“…for they loved the praise of men more than the praise of God.” (John 12:41)
All of us must decide whom we will choose to please in life. It has been said that we all play for an audience. The difference is in whom we choose as our audience. We must ask ourselves, “For whose applause am I living?” There is great pressure coming at us from all sides to measure up, and to satisfy the expectations of the people who believe we are called to no higher purpose than to please them.
This tendency has corrupted good leadership by turning leaders into followers who gauge their actions by the temperament of the people. This is leadership by the polls, as it were. To this, Winston Churchill remarked, “I hear it said that leaders should keep their ears to the ground. All I can say is that the British nation will find it very hard to look up to the leaders who are detected in that somewhat ungainly posture.”
The desire to please and be accepted is a tendency with which we all have to recon. The impulse to please is closely connected to a fear of being unpopular, which to many is, unfortunately, the same as the fear of failing. True leadership, on the other hand, recognizes that the right thing is often unpopular at the time, and it does not pander to the whims and preferences of people but addresses the need at the moment by recognizing its responsibility to a higher authority than the momentary pleasure of a given constituency.
For those of us who are believers, our audience is an audience of One. That audience is God and God alone. When we love the praise of men more than the praise which ultimately comes from God, our north star becomes uncertain and inconstant, never giving us clear direction and fostering a weakness of character that is undesirable in any leader, and when we are talking about leadership by influence, every follower of Christ is a leader. A pastor of a large church commented, “I’m haunted when I look into the eyes of my congregation and realize they are always only two weeks away from leaving for another church.” While this may seem to expose a fear of men over a fear of disobeying God, we must first acknowledge that what this leader said is true. Spiritual leadership often feels the pressure to cater to the changing whims of a sight and sound generation whose choice of church is more often based on who can best keep their attention rather than on who can best help them to grow.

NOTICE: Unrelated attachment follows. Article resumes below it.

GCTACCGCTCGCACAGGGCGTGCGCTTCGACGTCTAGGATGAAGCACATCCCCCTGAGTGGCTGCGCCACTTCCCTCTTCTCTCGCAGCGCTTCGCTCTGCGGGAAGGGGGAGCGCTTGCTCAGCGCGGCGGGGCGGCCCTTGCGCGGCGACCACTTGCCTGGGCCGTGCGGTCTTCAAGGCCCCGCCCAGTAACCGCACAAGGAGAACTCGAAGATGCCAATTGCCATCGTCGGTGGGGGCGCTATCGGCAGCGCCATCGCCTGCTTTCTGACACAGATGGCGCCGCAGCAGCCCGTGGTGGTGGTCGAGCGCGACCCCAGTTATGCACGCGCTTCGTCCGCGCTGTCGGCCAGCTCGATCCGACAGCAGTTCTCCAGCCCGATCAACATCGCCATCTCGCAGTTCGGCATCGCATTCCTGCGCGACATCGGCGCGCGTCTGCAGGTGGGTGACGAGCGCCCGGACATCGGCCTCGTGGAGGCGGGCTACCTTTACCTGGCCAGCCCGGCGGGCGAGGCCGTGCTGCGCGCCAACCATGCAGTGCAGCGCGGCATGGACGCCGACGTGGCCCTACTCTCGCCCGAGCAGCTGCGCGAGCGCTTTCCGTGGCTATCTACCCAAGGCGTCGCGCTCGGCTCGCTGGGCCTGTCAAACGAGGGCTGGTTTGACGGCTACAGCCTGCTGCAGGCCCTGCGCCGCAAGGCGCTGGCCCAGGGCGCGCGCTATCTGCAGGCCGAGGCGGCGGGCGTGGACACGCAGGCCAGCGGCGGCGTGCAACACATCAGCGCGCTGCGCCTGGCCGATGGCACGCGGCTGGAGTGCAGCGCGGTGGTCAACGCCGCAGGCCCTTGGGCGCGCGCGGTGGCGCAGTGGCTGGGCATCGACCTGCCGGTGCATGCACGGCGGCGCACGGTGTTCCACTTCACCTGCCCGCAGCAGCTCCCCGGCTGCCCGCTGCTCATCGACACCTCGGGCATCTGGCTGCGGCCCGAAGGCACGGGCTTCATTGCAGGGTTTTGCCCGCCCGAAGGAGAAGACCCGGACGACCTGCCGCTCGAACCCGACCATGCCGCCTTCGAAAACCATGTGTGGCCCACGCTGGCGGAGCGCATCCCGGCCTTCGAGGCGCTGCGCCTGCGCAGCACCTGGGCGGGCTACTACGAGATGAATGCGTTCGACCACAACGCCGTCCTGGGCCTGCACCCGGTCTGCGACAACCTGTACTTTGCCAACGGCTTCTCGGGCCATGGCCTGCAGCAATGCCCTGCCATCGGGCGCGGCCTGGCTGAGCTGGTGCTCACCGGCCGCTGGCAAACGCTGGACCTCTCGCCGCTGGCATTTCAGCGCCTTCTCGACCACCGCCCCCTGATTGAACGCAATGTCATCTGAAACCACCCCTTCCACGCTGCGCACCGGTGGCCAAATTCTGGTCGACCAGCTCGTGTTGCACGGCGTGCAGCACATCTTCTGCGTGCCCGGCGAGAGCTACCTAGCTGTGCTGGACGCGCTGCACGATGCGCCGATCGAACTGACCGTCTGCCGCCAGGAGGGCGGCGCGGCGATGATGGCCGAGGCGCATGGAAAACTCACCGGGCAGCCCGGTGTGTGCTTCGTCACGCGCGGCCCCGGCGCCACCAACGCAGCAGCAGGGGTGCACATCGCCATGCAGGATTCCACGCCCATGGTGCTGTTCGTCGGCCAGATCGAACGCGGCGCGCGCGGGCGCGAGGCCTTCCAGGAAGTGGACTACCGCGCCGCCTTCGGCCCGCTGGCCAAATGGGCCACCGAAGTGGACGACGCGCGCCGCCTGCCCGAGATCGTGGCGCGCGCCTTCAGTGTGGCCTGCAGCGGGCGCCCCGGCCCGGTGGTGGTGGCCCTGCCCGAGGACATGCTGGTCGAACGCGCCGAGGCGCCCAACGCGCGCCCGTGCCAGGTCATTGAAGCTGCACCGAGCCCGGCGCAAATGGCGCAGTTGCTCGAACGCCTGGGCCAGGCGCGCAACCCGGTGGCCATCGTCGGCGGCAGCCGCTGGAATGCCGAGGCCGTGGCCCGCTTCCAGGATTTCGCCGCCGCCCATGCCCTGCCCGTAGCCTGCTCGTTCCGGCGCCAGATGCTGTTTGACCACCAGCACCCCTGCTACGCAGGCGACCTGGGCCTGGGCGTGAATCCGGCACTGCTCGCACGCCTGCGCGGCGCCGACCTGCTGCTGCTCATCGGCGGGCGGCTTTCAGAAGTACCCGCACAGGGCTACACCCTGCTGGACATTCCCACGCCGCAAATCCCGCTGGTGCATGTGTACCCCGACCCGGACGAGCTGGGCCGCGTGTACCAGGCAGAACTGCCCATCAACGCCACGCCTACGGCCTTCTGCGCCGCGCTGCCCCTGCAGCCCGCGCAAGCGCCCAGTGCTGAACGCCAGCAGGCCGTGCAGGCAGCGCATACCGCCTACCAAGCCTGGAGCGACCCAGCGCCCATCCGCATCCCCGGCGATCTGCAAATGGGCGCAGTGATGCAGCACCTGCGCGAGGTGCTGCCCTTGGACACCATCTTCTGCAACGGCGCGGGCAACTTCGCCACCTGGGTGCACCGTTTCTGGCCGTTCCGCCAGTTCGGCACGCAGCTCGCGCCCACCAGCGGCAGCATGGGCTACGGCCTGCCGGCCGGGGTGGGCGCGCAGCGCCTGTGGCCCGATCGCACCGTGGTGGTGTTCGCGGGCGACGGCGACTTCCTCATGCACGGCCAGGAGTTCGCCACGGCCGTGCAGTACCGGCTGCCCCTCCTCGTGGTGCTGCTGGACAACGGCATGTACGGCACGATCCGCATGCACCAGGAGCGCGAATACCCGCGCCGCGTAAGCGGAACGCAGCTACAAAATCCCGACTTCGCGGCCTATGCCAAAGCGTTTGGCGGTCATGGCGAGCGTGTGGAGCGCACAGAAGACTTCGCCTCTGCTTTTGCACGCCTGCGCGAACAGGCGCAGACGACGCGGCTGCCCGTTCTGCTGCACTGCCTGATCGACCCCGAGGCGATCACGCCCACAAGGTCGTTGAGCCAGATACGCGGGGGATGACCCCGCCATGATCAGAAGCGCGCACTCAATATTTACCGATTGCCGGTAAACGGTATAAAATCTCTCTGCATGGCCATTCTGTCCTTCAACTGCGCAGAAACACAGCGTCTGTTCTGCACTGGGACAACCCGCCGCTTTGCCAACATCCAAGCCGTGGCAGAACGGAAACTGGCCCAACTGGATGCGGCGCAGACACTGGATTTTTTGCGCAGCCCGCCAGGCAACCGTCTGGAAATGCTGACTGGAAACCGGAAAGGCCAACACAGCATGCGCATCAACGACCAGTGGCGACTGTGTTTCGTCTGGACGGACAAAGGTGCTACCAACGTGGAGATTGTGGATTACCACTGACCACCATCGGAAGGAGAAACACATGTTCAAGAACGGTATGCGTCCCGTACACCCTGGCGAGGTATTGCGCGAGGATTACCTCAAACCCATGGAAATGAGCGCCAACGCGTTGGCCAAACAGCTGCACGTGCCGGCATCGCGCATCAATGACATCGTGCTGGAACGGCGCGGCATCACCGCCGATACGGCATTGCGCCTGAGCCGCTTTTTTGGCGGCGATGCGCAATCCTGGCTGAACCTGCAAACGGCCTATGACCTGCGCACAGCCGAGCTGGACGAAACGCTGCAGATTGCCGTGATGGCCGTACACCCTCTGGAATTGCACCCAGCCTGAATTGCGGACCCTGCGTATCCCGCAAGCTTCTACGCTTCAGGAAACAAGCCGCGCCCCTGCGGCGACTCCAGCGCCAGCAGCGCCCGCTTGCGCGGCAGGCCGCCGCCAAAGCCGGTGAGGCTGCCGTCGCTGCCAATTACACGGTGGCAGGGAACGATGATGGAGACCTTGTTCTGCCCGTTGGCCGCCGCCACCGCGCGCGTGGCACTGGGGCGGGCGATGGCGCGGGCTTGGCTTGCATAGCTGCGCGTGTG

While leadership must invariably understand where their people are, that is NOT to say that they are to pander to where they feel inclined to go. Leaders must both show the destination and explain how one is to get there, while at the same time leading by example. It is not for the faint of heart, and no true leader will do credit to his office that does not die a thousand deaths to the carnal impulse to simply please.
In all our lives we must choose what our guiding influence for life will be. We must decide to either choose to please men or God. We cannot always choose both, but it is certain we can only do service to both by choosing to serve the purposes of God. Even the best ideals of men are not sufficient source material from which to draw our direction for life. We can learn from others and gain wisdom from the examples of what others have done to succeed in their life’s purpose, but we must each hear personally from God to know His particular direction for our lives.
The Bible says, “The fear of man brings a snare, but whoever trusts in the Lord shall be safe.” (Proverbs 29:25). I have found in my own tenure as a leader that many who seemed to have the strongest opinions in trying to shape the direction I was to take as a pastor were often those who did not even stay around long enough to finish the journey with us. Ultimately, our direction proved inconsequential to them, but the rest of us had to live with the choice we made to either follow God or the loudest voice in the room. Likewise, in your life, the only safe course is to trust to what you know God is leading you to do and to go where He is telling you to go.
I don’t necessarily believe we are courageous by nature, but leadership takes great courage. In the first chapter of the book of Joshua, God tells the new leader of His people three times to be “strong and courageous,” and in one of those instances He says to “be very strong and courageous.” While we may love those around us, and want to please them, we must live and lead with blinders on, choosing only to play for the applause of the One who called us to follow Him rather than men; to follow the cloud rather than the crowd, and to live for the eternal reward of obedience rather than the short-lived praises of men.